In 1520, the excessive cruelty of Ranald Bane's son, Dougall (not described in detail by surviving records) led to his assassination and the exclusion of Ranald Bane's descendants from leadership of Clan Ranald. Instead, Ranald Bane's brother, Alexander, took over the leadership. In 1532, the king provided a charter confirming Alexander's son, John Moidartach, as Laird of Arisaig and Eigg.

Later history[edit]

On 20 September 1746 Bonnie Prince Charlie left Scotland for France from a place near the village after the collapse of the Jacobite rising of 1745. The site of his departure is marked by the Prince's Cairn at Loch nan Uamh, to the east of Arisaig. A few decades later, many of the local population left as well, emigrating to Canada, where in 1785 they founded Arisaig, Nova Scotia.

Ranald George, the 20th chief of Clan Ranald ran into financial difficulty sold almost all the traditional Clan Ranald lands, including Arisaig, in the 1820s.[8] Some Archaeological excavations of a croft by CFA Archaeology, during the realignment and upgrading works of the A830 in 2005, and historical research by Stirling University found that the new landowner, Lord Cranstoun, was keen to populate their estates to create a workforce, mainly in marginal land, and thus created crofts. However, the eventual downturn in the economy and potato blight caused evictions and emigration, resulting in the unoccupied houses falling into ruin in and around Arisaig.[9]

Arisaig House

Arisaig House, the only Scottish country house designed by architect Philip Webb (1831–1915), was built in 1863 for Francis Dukinfield Palmer-Astley (1825–1868) on the south side of the A830 Lochailort-Morar Road, 3.5 kilometres (2+14 mi) south-east of Arisaig, on the north shores of Loch Nan Uamh. The house was largely destroyed by fire in 1935 and remodelled in 1937 for Charlotte Gertrude Astley-Nicholson (died 1961).[10]

In the Second World War, Arisaig House became the headquarters for the Scottish section of the Special Operations Executive, which ran paramilitary training courses in the surrounding area, preparing agents for missions in Occupied Europe. The remoteness of the rough bounds made it an ideal site for this.[11] On 11 November 2009 a memorial to Czechoslovak soldiers who had trained as SOE agents in 1943–1945 was unveiled in Arisaig.[12]

Famous resident[edit]

Amenities and attractions[edit]

The Land, Sea and Island Centre

Arisaig has a post office, a general store, a restaurant, a cafe, a hotel with a bar, and a marina. Tourism is the main industry in the area.

The Land, Sea and Islands Centre[14] offers a display on the connection between the Special Operations Executive and Arisaig.[15] See above.

Transport[edit]

Arisaig lies on the A830 to Mallaig to the north and Fort William to the east. It is also known as the Road to the Isles. Work on widening it into a double-lane road was completed in 2008. The village is also connected to Mallaig and Fort William by the West Highland Line. Arisaig railway station is the most westerly on the British mainland.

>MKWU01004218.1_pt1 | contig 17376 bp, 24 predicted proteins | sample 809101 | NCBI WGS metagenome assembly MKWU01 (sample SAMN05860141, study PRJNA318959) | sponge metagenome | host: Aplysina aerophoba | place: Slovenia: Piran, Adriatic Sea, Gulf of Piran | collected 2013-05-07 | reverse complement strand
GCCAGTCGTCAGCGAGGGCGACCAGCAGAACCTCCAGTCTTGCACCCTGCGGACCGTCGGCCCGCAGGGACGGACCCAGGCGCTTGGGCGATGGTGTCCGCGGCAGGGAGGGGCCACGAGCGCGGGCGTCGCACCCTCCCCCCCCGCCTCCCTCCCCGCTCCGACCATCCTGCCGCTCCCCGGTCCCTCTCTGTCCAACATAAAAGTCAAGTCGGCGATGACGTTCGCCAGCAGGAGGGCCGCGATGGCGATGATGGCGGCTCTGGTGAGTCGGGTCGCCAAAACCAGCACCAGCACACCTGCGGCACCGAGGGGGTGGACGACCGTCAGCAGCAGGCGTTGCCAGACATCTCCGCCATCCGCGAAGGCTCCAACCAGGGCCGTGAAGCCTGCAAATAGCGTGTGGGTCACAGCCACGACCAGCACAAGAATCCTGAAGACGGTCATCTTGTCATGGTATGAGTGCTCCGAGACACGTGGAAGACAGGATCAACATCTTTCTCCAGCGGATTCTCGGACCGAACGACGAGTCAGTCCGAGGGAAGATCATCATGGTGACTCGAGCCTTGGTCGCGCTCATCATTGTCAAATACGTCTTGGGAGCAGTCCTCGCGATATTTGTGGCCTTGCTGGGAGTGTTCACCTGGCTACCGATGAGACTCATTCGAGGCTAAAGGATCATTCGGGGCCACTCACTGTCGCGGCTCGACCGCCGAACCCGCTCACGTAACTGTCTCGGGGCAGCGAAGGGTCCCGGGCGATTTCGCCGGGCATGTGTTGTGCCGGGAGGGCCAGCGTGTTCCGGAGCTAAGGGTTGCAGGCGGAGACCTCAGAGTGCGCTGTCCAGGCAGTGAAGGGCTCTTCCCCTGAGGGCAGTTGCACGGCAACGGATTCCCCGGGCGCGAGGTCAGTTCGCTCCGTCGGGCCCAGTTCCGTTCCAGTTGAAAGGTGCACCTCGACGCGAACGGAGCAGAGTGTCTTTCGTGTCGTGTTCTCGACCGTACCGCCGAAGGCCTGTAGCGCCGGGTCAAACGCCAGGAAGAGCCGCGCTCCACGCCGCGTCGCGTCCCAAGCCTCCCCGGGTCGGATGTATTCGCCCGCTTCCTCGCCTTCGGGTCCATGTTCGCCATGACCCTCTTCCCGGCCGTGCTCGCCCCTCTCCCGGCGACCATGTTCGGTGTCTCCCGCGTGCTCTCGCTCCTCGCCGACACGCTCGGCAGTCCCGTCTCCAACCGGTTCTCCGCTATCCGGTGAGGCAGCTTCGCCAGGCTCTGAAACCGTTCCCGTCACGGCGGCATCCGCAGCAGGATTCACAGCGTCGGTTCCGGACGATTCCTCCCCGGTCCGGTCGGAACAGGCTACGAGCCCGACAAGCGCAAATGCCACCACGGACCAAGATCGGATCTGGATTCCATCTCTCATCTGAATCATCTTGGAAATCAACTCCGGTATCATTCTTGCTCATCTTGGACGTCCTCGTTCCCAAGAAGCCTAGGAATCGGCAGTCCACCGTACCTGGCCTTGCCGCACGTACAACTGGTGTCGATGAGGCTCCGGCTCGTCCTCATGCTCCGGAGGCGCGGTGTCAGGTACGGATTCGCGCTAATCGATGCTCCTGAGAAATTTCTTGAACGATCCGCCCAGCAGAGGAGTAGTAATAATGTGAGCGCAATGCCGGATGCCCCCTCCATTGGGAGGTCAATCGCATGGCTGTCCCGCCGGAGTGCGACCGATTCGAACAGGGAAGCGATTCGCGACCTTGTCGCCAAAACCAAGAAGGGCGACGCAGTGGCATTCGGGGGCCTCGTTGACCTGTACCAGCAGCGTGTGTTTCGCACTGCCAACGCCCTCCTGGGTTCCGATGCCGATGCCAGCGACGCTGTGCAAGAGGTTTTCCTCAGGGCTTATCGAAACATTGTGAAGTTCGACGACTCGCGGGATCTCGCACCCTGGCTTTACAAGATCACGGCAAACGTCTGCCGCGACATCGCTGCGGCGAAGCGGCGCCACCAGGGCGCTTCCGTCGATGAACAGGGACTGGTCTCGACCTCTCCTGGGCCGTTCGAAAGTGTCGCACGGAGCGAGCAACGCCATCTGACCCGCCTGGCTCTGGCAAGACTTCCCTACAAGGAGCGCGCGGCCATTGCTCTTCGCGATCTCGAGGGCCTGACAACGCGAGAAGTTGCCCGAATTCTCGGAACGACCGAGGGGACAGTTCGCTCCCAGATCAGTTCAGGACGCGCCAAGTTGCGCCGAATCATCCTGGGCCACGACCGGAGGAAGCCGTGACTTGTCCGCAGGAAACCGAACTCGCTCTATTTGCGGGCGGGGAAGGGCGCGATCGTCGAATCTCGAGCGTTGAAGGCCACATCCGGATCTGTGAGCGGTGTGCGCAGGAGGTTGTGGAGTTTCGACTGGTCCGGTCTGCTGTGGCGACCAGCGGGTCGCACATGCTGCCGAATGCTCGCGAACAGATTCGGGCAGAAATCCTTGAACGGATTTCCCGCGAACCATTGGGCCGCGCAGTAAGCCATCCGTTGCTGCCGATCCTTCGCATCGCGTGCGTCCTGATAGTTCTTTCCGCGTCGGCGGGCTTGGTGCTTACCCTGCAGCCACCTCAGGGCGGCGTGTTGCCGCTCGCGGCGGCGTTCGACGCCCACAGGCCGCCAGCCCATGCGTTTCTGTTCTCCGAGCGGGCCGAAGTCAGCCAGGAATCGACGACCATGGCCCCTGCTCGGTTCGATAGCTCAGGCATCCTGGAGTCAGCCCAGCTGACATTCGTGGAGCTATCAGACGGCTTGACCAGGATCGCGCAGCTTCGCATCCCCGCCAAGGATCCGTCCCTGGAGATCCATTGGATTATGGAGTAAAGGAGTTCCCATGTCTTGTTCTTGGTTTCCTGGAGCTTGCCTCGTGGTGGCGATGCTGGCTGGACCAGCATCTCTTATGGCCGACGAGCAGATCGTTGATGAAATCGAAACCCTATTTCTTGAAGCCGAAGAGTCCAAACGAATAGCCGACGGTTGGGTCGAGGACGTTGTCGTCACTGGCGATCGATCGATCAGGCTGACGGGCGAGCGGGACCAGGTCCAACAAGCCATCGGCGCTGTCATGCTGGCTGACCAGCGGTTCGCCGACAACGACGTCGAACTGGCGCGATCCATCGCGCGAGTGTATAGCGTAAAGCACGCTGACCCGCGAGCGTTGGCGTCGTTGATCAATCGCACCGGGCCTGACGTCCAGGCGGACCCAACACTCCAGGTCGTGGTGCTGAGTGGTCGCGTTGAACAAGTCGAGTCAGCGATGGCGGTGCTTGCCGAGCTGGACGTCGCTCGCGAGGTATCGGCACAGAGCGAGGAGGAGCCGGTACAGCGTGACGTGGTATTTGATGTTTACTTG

A small passenger ferry sails from Arisaig to the Small Isles of Eigg, Muck and Rùm. The main CalMac service to the Small Isles operates from Mallaig.

Cultural references[edit]

Several areas of England have Arisaig as a street name, such as Ouston, County Durham. A fictionalized Ardnish peninsula and Arisaig provide the setting for most of the "Ian and Sovra" series of children's novels by Elinor Lyon.[16]

References[edit]

  1. ^ Census, 2011
  2. ^ AA Book of British Villages. Drive Publications Limited. 1980. p. 30. ISBN 9780340254875.
  3. ^ Ach na skia Croft site Retrieved 5 April 2018.
  4. ^ "Vol 15 (2005): Early land-use and landscape development in Arisaig | Scottish Archaeological Internet Reports". journals.socantscot.org. Retrieved 28 July 2021.
  5. ^ "Vol 39 (2009): The Excavation of an Early Bronze Age Burnt Mound at Arisaig, Lochaber, Highland | Scottish Archaeological Internet Reports". journals.socantscot.org. Retrieved 17 August 2021.
  6. ^ MacDonald, IG (2013). Clerics and Clansmen: The Diocese of Argyll between the Twelfth and Sixteenth Centuries. The Northern World: North Europe and the Baltic c. 400–1700 AD. Peoples, Economics and Cultures (series vol. 61). Leiden: Brill. ISBN 978-90-04-18547-0. ISSN 1569-1462., p. 37; Woolf, A (2004). "The Age of Sea-Kings, 900–1300". In Omand, D (ed.). The Argyll Book. Edinburgh: Birlinn. pp. 94–109. ISBN 1-84158-253-0., p. 102.
  7. ^ a b Gregory, Donald (1836), History of the Western Highlands and Isles of Scotland, from A.D. 1493 to A.D. 1625, with a brief introductory sketch, from A.D. 80 to A.D. 1493, Edinburgh, W. Tait, retrieved 11 May 2012, p. 65
  8. ^ Macdonald; Macdonald 1900, 2: pp. 363–365.
  9. ^ "Vol 35 (2009): Angus McEachen's house: the anatomy of an early 19th-century crofting settlement near Arisaig | Scottish Archaeological Internet Reports". journals.socantscot.org. Retrieved 14 August 2021.
  10. ^ Historic Environment Scotland. "ARISAIG HOUSE (GDL00027)". Retrieved 28 February 2019.
  11. ^ Commando Country, Stuart Allan, National Museums Scotland 2007, ISBN 978-1-905267-14-9
  12. ^ "Memorial to Czechoslovak soldiers unveiled in Arisaig, Scotland". The Czech Embassy in London. Retrieved 9 July 2012.
  13. ^ Malcolm MacLennan (2001), Gaelic Dictionary/Faclair Gàidhlig, Mercat and Acair, p. 131.
  14. ^ Land, Sea and Islands Centre Archived 14 August 2017 at the Wayback Machine.
  15. ^ Special Operations Executive: Para-Military Training in Scotland during World War 2, David M Harrison, Land Sea and Islands Centre, Arisaig
  16. ^ Obituary in The Telegraph, 22 July 2008 Retrieved 23 March 2017.

External links[edit]